The bus industry needs to be ‘careful what it wishes for’

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Train operators have effectively become nationalised with the coronavirus bailout– do coach and bus operators want the same prospect? 

While much has been written about the government’s decision to place all train operating companies under management contracts in response to the current crisis, little has been said about the coach and bus industry, which is experiencing as dramatic a collapse in patronage as are the train operators. 

Train operators seem to me to have been treated quite well. The government now takes all revenue and cost risk and train operators get a management fee for running the trains, albeit a small one. 

This will, I suggest, be a massive relief for all train operators, some of whom were making thumping losses and close to handing the franchise keys back. Their blushes have been spared. 

So why aren’t the bus operators getting the same kind of support?  

After all, they – and many coach operators too – provide just as important a public service as do the train operators, especially in the current crisis, and it’s important that they are still there when things get back to normal, although quite what normal will look like is far from clear to me.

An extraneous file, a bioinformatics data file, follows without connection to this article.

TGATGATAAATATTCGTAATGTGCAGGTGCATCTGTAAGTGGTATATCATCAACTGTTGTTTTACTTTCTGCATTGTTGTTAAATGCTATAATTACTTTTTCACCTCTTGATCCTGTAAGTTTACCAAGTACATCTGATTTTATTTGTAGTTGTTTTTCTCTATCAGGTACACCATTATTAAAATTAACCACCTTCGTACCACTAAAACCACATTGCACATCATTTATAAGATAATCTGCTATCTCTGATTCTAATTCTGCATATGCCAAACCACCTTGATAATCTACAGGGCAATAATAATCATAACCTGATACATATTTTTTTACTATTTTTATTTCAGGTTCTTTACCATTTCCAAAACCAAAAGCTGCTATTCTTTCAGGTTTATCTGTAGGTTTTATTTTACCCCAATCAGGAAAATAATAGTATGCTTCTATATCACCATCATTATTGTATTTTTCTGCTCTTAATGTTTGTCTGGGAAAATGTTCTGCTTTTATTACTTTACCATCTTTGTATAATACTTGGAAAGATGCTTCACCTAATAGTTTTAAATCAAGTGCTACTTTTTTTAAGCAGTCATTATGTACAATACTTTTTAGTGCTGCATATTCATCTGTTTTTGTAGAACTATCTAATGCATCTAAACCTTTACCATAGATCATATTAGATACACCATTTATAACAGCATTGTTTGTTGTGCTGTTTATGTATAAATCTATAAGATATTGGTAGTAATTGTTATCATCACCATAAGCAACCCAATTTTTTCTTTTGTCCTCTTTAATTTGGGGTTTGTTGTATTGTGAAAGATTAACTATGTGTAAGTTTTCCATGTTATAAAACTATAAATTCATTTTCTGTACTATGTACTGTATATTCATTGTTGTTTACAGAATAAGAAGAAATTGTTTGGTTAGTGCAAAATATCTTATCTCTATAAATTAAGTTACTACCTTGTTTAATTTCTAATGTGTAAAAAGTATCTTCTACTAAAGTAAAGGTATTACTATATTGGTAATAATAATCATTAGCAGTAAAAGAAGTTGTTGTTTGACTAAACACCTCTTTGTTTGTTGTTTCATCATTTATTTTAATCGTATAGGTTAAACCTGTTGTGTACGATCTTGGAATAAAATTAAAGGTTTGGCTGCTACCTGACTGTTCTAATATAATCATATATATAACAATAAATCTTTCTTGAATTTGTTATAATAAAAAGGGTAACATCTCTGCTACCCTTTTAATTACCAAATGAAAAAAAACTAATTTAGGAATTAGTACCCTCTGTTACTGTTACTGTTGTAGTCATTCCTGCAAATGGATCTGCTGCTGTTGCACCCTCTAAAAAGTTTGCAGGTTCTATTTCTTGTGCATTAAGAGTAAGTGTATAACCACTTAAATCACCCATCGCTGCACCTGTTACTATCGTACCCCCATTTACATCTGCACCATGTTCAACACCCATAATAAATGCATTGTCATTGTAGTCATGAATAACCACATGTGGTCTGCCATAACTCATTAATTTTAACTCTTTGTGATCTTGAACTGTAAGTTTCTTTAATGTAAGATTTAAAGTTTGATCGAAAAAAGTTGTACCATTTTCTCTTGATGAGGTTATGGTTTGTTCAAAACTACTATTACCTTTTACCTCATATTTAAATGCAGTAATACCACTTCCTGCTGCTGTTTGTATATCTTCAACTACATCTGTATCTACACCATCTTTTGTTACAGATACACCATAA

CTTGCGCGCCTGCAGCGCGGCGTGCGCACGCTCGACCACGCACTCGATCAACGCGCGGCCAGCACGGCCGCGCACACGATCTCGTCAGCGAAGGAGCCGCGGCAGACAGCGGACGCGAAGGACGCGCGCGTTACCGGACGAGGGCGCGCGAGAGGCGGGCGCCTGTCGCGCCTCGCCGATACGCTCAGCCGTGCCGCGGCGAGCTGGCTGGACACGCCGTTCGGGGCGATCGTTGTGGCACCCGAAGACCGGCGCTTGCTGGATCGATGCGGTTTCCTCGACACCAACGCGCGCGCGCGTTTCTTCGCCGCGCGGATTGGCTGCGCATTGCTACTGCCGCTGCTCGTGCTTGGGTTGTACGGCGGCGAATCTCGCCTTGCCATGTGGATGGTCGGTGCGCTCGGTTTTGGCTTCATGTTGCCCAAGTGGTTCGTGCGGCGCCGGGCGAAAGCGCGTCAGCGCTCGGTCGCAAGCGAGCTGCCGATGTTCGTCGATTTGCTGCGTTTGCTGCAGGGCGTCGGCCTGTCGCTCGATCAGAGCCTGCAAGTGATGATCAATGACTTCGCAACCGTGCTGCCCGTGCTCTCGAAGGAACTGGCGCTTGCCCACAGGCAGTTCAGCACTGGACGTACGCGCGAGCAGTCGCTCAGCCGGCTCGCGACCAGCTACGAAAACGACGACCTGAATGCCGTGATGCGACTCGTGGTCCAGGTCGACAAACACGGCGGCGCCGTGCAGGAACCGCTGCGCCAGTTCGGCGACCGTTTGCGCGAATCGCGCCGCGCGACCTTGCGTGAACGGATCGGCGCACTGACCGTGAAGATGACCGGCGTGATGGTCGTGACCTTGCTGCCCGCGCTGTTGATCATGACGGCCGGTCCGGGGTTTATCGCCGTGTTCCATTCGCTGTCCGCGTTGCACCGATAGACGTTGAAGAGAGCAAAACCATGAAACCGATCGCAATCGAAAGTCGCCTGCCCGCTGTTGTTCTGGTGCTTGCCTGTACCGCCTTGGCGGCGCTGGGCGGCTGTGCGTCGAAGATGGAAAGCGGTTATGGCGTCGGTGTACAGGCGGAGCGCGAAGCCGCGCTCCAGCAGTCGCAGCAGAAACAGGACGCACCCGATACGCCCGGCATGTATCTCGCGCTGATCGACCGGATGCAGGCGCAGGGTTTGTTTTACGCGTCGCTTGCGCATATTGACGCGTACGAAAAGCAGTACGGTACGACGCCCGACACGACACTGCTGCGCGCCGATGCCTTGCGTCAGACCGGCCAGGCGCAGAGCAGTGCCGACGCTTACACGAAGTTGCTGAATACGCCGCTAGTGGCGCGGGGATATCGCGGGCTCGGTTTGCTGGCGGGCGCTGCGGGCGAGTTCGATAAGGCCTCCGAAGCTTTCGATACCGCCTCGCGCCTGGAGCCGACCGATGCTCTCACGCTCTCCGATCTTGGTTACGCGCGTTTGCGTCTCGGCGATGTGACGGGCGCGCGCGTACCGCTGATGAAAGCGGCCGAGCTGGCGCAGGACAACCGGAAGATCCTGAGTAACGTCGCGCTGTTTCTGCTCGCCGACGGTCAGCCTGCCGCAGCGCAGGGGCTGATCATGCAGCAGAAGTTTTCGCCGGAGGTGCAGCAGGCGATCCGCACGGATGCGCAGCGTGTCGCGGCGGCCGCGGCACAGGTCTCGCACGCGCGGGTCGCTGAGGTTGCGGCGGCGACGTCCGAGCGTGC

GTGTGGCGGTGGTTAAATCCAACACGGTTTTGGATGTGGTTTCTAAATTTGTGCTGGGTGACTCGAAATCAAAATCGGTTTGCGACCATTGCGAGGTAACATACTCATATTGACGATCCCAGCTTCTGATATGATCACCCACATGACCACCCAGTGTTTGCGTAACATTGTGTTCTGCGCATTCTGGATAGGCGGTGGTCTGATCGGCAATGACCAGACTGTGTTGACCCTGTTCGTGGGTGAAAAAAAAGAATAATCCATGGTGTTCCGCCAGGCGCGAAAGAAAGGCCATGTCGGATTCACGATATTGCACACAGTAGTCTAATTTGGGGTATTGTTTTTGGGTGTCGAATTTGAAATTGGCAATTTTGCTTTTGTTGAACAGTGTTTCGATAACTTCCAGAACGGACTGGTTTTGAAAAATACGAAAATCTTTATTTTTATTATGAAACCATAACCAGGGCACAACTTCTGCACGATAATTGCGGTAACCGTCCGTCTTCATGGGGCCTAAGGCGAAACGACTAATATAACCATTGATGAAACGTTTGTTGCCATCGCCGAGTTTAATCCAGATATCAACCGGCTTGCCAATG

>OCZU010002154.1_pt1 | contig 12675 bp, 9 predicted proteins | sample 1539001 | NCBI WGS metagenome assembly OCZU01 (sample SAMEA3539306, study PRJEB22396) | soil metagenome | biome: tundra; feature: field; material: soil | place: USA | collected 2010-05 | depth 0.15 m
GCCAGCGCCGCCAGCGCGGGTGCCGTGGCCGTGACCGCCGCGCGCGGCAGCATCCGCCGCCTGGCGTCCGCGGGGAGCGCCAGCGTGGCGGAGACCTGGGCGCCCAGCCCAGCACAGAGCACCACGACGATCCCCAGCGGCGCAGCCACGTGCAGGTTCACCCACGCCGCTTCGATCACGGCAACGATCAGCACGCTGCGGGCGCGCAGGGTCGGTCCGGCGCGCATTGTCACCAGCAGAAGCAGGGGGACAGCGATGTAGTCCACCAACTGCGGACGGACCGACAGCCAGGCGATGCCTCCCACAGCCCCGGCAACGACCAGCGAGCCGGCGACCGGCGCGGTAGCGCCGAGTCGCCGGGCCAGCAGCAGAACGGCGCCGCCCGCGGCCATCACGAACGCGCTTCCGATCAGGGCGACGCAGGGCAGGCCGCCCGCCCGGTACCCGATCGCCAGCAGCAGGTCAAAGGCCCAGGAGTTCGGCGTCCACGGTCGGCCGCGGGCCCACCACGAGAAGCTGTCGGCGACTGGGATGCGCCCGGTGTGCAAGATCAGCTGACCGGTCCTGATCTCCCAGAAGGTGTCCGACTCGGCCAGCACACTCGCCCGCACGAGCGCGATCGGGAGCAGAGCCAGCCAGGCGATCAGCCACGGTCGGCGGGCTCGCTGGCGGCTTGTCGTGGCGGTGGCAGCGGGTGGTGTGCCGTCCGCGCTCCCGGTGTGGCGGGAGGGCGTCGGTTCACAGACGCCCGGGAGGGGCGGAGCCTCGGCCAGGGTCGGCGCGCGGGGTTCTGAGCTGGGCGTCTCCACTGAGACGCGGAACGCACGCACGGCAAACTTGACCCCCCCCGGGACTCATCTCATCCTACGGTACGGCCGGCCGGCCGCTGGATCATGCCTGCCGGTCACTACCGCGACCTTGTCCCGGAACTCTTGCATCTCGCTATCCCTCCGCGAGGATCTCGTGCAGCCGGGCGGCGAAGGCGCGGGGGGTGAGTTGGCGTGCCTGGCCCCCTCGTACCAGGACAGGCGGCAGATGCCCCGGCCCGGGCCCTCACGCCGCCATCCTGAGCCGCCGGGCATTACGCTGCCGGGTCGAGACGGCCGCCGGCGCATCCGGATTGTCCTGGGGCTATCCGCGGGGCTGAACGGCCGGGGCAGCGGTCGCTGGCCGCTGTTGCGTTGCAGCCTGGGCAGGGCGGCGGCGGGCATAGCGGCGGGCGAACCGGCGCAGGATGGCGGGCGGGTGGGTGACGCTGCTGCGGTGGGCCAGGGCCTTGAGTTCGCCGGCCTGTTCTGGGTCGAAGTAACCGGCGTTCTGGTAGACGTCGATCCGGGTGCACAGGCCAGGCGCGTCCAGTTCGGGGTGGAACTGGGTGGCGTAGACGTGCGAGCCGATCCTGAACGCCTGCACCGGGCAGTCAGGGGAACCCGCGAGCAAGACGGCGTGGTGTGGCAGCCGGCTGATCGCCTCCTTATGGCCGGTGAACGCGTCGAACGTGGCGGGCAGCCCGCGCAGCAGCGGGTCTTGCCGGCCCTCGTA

But I don’t think it can simply be a question of treating the coach and bus industry in the same way as the train operators, even if at first glance it feels as if it should be.  

First, although the government has said that the new arrangements for the train operators are only for six months, I have a strong hunch they will become the norm 

Not least because it’s understood that the Williams Rail Review had recommended putting most train operators under management contracts anyway, and that has now happened.  

Train operators have effectively been nationalised, something that may be hard to reverse. 

Is that what the bus industry wants? If the government was to make a large cash injection into the bus industry over and above the package of measures it has already proposed, then that would have to come at a huge price.  

It simply couldn’t be unconditional. I suggest that price could be that any bus company accepting a cash injection is forced into a management contract too – or something akin to a management contract – which local authorities would oversee.  

And with that oversight would come control – control over routes, service patterns and the rest.  

Bus companies would lose control of their own destinies. And even if the intention was that it would be for a time limited period – as with the train operators – I just think it would be very difficult to unwind the new arrangements. 

I completely understand why the bus industry might call for a massive cash injection, but it needs to be careful what it wishes for.  

With such an intervention would come public sector control. I just don’t see how that could be avoided, and I think the industry needs to think very carefully before it goes to the government with a large begging bowl.